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A friend brought me his uncles old 1978 Alhambra classical guitar.  It was a tourist grade model they brought back from Spain 40+ years ago.  Over time the neck angle has changed and he eventually cut down the saddle slot and saddle to lower the action.    Now the top of the saddle is the same height as the saddle slot and this still leaves the break angle of the strings very shallow with the strings tied on.

It has a roughly cut spanish heel.  So a neck re-set would require cutting off the neck and a bolt on conversion.  It is a solid cedar top, laminate body.

Minimum I'm going to have to make a new saddle and raise it a hair over the saddle slot.  This will get slightly more break angle on the strings.  And they'll need to live with slightly higher string action.

Could classical strings have a ball end added allowing the break angle to drop down to the saddle side exit hole then to the back of the tie block?

Could changing the string mounting method put different potentially harmful stresses on the bridge and top?

I don't know how to word this properly, but here goes.  Where is the full stress/pull of string tension on the top plate with a classical bridge?  Pulling from the loop in the strings in front of the tie block or generating from the exit hole at the rear of the tie block?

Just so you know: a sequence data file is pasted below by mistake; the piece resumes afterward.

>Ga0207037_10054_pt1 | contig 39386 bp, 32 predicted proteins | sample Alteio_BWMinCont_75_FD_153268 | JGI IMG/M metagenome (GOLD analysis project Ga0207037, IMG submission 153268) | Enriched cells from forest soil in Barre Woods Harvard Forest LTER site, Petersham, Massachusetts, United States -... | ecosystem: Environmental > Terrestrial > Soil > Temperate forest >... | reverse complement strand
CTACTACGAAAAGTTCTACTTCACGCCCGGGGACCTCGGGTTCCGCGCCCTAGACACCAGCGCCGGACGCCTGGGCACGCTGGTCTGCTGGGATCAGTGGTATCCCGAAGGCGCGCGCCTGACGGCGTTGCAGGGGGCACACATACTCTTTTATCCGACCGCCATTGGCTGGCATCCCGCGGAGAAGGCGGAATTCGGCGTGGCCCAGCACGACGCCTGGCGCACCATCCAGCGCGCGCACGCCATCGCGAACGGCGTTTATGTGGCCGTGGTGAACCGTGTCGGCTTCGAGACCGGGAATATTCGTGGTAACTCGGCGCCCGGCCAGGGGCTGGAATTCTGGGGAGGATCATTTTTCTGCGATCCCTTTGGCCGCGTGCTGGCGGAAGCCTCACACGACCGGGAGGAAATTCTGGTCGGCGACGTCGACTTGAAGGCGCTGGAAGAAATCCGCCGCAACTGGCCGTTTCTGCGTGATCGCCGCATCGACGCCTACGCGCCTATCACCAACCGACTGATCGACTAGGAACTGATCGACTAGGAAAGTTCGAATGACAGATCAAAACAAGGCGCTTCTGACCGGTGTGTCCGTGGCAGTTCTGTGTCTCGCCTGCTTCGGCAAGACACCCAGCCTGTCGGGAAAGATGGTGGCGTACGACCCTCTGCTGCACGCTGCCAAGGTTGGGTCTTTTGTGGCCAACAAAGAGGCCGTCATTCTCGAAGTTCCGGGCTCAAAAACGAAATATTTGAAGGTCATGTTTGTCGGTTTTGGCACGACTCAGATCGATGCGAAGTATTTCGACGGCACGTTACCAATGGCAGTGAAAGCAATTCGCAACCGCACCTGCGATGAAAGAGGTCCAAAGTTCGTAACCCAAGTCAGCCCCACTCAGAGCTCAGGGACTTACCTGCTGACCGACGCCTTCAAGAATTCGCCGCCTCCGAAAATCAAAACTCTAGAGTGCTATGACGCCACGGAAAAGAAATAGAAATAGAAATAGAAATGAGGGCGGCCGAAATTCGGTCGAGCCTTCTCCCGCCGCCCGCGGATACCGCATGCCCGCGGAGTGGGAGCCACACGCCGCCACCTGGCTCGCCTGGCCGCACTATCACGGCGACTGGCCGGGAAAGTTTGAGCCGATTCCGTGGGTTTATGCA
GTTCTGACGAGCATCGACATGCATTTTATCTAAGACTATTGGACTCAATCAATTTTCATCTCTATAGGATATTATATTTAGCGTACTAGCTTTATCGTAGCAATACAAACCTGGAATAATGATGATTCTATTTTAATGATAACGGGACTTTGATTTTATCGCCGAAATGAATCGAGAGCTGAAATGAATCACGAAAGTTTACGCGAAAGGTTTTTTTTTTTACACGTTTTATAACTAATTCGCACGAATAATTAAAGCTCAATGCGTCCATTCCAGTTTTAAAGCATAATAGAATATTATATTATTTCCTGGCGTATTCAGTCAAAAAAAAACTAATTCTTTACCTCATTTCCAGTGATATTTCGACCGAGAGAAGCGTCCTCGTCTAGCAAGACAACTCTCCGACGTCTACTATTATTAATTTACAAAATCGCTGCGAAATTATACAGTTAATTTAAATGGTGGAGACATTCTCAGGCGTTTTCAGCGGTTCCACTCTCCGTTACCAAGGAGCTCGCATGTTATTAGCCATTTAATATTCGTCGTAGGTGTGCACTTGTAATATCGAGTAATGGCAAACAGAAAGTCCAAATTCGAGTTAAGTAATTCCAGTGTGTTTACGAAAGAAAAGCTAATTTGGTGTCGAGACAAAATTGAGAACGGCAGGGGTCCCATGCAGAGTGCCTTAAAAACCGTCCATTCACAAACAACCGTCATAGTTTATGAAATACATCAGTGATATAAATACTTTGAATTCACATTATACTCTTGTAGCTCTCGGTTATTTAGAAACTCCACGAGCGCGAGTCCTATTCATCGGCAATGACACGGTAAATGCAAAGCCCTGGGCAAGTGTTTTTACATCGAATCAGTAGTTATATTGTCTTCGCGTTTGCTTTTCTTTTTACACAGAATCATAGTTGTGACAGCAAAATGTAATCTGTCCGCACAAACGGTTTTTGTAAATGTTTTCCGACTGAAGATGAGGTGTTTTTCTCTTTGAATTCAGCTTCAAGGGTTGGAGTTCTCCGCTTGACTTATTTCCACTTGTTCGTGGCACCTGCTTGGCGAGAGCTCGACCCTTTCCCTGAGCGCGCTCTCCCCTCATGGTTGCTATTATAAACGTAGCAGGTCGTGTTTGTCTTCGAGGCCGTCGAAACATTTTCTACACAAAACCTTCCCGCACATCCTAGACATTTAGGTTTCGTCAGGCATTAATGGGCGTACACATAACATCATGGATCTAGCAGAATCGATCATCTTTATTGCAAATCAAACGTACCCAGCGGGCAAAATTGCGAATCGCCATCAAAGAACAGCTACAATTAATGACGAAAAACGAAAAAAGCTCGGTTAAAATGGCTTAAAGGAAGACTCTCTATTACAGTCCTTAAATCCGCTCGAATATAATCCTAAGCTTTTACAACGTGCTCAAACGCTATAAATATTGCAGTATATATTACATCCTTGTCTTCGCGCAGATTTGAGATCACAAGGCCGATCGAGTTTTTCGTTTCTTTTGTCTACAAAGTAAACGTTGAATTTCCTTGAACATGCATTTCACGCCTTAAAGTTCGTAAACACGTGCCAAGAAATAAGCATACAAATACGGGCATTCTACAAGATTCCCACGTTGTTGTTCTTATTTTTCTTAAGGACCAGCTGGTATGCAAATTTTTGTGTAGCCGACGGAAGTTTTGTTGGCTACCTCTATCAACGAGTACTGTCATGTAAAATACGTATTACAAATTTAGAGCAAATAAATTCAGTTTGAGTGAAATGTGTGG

Any insight or practical experience you can share would be greatly appreciated

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Ball end nylon strings are available to purchase, certainly here in the UK. As far as I can see ball end nylon strings and tie end nylon strings put the same stresses on the bridge.

The other operation is to "slip the block". This means separating the neck block from the back , and also the sides from the back for about 3". Allowing the block to be pushed into the body until the neck angle is acceptable , then reglue the block and sides , and finally trim the excess back overhang . This is quite easy if there is no back binding .

The simplest way is just what you suggest - tie a ball on the end of the string.    You can buy ball end nylon strings, but the choices are limited.  

I just went to the local bead shop and bought a handful of 4mm glass beads.   They are perfect to use on those ancient gut-strung Martins with pin bridges, and they work well on classical guitars, too.


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